Choosing the MVP of MVPs: Which was the best from the Lombardi years?

Vote for your choice in the poll

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The Lombardi-era MVPs: Paul Hornung (left), Jim Taylor (center), and Bart Starr (right)

GREEN BAY – With Aaron Rodgers winning the 2020 NFL MVP, the Packers as a franchise have now won nine MVPs since the advent of the Associated Press award in 1957.

But which of the nine was the best season? Who's the MVP of the MVPs?

Packers.com is going to let the fans choose via a new weekly series that starts with the three Lombardi-era MVPs, followed by a vote on Brett Favre's three and then Rodgers' three.

Each week, vote for the one you believe was the best season, and the three weekly winners will be pitted against one another for a final vote.

So let's get started. Here's a rundown of the Packers' three MVP seasons from the 1960s. All statistics are regular-season only. Vote for your favorite in the poll at the bottom.

1961 – Paul Hornung

In helping the Packers produce an 11-3 record and win the eventual NFL title, Hornung led the league in scoring in '61 with 146 points – 10 touchdowns (eight rushing, two receiving), plus 15 field goals in 22 attempts, and a perfect 41-for-41 showing on extra points. Three of his seven missed kicks were from 50-plus yards.

Hornung's 146 points were actually 30 fewer than he scored the previous year, when he set an NFL single-season record with 176 that stood for more than four decades (but Eagles QB Norm Van Brocklin won the '60 MVP).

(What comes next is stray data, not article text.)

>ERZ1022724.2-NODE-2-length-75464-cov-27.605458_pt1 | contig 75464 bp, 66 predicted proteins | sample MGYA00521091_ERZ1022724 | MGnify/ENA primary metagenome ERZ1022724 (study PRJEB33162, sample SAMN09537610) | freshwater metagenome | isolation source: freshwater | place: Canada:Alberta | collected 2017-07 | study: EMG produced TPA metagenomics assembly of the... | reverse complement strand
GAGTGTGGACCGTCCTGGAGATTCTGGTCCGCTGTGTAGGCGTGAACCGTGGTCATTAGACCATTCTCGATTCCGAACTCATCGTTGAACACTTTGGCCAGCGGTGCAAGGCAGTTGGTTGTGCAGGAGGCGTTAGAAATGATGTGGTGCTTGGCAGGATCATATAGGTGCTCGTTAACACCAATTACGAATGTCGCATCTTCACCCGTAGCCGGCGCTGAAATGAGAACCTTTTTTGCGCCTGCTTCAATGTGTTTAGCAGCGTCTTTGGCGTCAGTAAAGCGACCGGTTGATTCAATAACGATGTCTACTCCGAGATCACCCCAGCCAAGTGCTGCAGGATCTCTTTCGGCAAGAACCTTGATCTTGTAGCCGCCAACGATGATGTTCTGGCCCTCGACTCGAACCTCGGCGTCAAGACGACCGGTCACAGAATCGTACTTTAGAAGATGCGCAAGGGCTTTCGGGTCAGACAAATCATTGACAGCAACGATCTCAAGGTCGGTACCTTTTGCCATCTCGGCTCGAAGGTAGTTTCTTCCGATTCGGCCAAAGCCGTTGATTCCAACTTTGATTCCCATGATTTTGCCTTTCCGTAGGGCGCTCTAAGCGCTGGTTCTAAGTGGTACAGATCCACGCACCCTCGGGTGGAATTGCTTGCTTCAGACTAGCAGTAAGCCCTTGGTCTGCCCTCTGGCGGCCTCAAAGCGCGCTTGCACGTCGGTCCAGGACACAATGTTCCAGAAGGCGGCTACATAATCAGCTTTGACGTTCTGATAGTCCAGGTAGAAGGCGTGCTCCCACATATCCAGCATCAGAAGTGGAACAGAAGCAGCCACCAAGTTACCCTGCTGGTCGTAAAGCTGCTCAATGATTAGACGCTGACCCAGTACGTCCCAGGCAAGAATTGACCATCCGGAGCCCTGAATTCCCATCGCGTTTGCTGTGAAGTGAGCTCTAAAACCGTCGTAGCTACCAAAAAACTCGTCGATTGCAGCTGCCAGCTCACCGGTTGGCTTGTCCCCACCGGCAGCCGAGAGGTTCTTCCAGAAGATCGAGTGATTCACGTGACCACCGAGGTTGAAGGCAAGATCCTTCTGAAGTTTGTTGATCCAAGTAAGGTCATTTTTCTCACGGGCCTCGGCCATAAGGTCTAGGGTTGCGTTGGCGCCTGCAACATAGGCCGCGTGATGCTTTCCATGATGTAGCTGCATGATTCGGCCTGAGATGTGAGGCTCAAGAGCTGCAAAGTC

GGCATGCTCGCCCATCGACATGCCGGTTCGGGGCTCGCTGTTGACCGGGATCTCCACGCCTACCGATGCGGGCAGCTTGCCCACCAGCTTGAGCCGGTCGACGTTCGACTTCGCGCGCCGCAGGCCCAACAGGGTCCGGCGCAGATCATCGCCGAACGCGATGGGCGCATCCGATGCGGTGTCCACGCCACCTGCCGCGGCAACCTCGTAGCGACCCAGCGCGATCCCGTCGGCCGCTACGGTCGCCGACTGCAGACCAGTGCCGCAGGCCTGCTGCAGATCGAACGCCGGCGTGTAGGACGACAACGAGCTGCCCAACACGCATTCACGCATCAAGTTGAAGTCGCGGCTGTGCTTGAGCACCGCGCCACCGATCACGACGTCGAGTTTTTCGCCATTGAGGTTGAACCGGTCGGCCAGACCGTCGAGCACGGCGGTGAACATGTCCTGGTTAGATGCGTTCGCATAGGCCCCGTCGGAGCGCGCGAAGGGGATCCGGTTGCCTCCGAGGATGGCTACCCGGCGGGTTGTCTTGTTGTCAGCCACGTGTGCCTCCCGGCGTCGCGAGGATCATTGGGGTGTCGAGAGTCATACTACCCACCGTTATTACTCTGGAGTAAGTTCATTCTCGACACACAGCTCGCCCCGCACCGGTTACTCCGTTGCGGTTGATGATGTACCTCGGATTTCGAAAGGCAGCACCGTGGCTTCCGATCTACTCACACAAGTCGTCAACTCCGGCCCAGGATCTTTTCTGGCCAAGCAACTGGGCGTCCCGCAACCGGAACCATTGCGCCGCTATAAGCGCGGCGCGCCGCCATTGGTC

His 146 points in '61 still ranks as the second most in a single season in Packers history.

He also rushed 127 times for 597 yards (4.7 avg.), caught 15 passes for 145 yards (9.7 avg.), and completed 3-of-5 passes for 42 yards, including a 10-yard TD.

His biggest game statistically came on Oct. 8 against the Baltimore Colts, when he rushed 11 times for 111 yards and three TDs, caught three passes for 28 yards and a TD, and kicked a field goal plus six PATs in Green Bay's 45-7 victory. The 33 total points remains the Packers' single-game franchise record.

1962 – Jim Taylor

In leading the Packers to a 13-1 record and second straight NFL championship in '62, Taylor led the league in rushing yards (1,474), yards from scrimmage (1,580), touchdowns (19, all rushing), and total points (114).

The 1,474 rushing yards stood as the single-season franchise record for 41 years, until Ahman Green broke it in 2003, and it still ranks second in team history.

The 19 rushing TDs is still the single-season franchise mark, and it was the team record for total TDs in a season until Green posted 20 in '03.

Taylor also led the league in rushing attempts with 272, and he posted seven 100-yard rushing games, also a single-season franchise record until Green had 10 in '03. Taylor had at least 68 rushing yards in all but two games that season.

He posted back-to-back games with 100 yards and four TDs, rushing 25 times for 124 yards and four scores at Chicago on Nov. 4, and then posting 25 carries for 141 yards and four scores at Philadelphia on Nov. 11. The four rushing TDs tied his own franchise single-game record originally set in 1961 (and since matched by three others in team history).

1966 – Bart Starr

Starting every game except the regular-season finale and quarterbacking the Packers to the eventual title in the inaugural Super Bowl, Starr completed 156-of-251 passes for 2,257 yards with 14 touchdowns and just three interceptions. He added two rushing TDs, with 104 yards on 21 attempts.

Starr led the league in completion percentage (62.2), yards per attempt (9.0), interception percentage (1.2) and passer rating (105.0). In the latter two categories, he set single-season franchise records that stood for more than 40 years each until broken by Aaron Rodgers.

Over the season, Starr completed less than 54 percent of his passes in a game only twice, posted a passer rating of 130-plus four times, and didn't throw an interception after mid-October (until getting picked off in Super Bowl I).

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